The Administrative Court in Manchester has dismissed a private college of further education’s judicial review claim against the revocation of its ability to sponsor migrant students.

The Global Vision College (“GVC”) in Manchester, the subject last year of a critical early-day motion, had its application for highly trusted sponsor status rejected, and consequently its Tier 4 sponsor licence revoked by the Secretary of State for the Home Department.

An education institution with a sponsor’s licence will issue a prospective migrant student a confirmation of acceptance for studies, or CAS.  The student uses the CAS in support of their visa application.  The visa application may be refused if there is a problem with the CAS, or if there are other grounds for refusal under the Immigration Rules. 

In order to obtain highly trusted sponsor status and to retain a Tier 4 sponsor’s licence, one requirement of the Policy Guidance is that the institution’s “refusal rate” (ie the percentage of relevant refusals by of visa applications made by students) must be less than 20%; the implication being that if a sponsor’s refusal rate is high, it might have a less than rigorous approach to student selection.  However, the Secretary of State has a discretion to depart from the 20% rule in exceptional cases.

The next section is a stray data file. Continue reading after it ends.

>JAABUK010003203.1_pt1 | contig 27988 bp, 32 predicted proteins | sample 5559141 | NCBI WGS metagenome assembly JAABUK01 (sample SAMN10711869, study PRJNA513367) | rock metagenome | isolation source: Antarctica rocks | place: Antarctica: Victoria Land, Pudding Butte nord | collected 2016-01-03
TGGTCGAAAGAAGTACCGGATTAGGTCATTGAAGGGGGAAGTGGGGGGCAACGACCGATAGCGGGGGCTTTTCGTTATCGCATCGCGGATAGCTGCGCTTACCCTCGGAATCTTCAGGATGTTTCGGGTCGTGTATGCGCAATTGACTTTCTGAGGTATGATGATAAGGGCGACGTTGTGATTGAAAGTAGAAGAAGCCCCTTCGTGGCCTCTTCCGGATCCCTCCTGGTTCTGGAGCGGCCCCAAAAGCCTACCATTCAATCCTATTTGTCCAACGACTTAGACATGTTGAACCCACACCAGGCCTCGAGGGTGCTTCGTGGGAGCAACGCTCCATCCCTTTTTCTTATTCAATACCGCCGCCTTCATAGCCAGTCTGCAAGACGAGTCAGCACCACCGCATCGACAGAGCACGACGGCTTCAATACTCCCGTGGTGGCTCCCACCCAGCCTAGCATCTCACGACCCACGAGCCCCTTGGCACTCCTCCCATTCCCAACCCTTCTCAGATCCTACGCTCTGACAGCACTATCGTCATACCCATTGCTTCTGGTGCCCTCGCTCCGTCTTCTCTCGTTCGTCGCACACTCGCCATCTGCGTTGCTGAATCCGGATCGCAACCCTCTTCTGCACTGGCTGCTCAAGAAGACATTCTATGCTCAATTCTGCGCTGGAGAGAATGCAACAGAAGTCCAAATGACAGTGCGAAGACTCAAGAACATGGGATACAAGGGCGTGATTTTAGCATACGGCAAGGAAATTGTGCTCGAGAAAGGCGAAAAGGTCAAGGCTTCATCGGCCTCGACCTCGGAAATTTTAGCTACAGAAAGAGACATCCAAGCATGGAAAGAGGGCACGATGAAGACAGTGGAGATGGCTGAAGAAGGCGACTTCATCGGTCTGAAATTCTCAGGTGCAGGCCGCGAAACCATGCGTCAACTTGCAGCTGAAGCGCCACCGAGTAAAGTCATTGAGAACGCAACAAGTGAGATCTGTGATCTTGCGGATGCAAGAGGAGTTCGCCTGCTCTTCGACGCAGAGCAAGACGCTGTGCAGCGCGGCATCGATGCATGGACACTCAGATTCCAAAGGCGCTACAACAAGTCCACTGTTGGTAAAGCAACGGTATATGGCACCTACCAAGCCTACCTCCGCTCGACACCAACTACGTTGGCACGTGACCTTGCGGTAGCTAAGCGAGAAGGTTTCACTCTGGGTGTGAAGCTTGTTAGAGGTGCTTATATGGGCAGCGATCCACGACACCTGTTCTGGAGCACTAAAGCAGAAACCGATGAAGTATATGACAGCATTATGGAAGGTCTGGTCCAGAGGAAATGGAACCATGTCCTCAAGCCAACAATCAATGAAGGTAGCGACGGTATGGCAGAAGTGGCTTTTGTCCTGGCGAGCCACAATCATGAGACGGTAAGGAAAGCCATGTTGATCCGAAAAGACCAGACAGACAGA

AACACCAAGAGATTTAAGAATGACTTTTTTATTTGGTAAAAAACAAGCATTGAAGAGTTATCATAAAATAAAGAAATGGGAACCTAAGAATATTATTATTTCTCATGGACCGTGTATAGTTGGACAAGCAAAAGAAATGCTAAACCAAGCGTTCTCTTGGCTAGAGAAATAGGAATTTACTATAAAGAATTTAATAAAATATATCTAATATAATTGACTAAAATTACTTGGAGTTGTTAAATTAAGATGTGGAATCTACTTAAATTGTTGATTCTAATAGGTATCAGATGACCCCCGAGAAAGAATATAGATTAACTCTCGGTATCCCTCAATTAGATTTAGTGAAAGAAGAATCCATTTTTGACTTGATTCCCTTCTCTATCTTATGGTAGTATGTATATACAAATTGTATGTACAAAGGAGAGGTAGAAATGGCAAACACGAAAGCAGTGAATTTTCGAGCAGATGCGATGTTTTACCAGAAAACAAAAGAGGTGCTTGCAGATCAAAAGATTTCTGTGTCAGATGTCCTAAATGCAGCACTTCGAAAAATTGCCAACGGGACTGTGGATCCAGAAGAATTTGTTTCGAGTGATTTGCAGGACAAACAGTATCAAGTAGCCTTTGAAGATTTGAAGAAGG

The Secretary of State rejected GVC’s application on the basis that its refusal rate was 34%.  GVC complained that almost half of the visa refusals had wrongfully and unlawfully been based on the students being unable to confirm to an Entry Clearance Officer how GVC had assessed their English-language ability.  The GVC argued the Secretary of State should therefore have exercised her discretion to make an exception to the 20% rule.

The Administrative Court found that this was not the reason for the refusals.  Rather, there had been discrepancies between what the students had said in interviews with Entry Clearance Officers about the assessment of their English, and what the CASs had said.  This discrepancy undermined the veracity of the CASs, and the applications had been refused on that basis.

 The Court held:

  • It was not unlawful for an Entry Clearance Officer to ask questions of a visa applicant with a view to checking the veracity of a CAS, and then to refuse a visa application on the basis of the veracity of a CAS being undermined.  Nor was there a requirement, in law, of express advance notice of such a line of questioning.
  • In the absence of unlawfulness, the Secretary of State was not required to exercise her discretion to depart from the 20% rule. It was not enough for a sponsor strongly to disagree with the reasons for individual refusals; this was not “exceptional”.
  • Indeed, a refusal rate of 20% allowed significant leeway for refusals based on matters which a sponsor could not reasonably anticipate.  The very purpose of having a rate-based rule was to avoid the need routinely to re-examine individual visa refusals at the time of a sponsor’s licence application.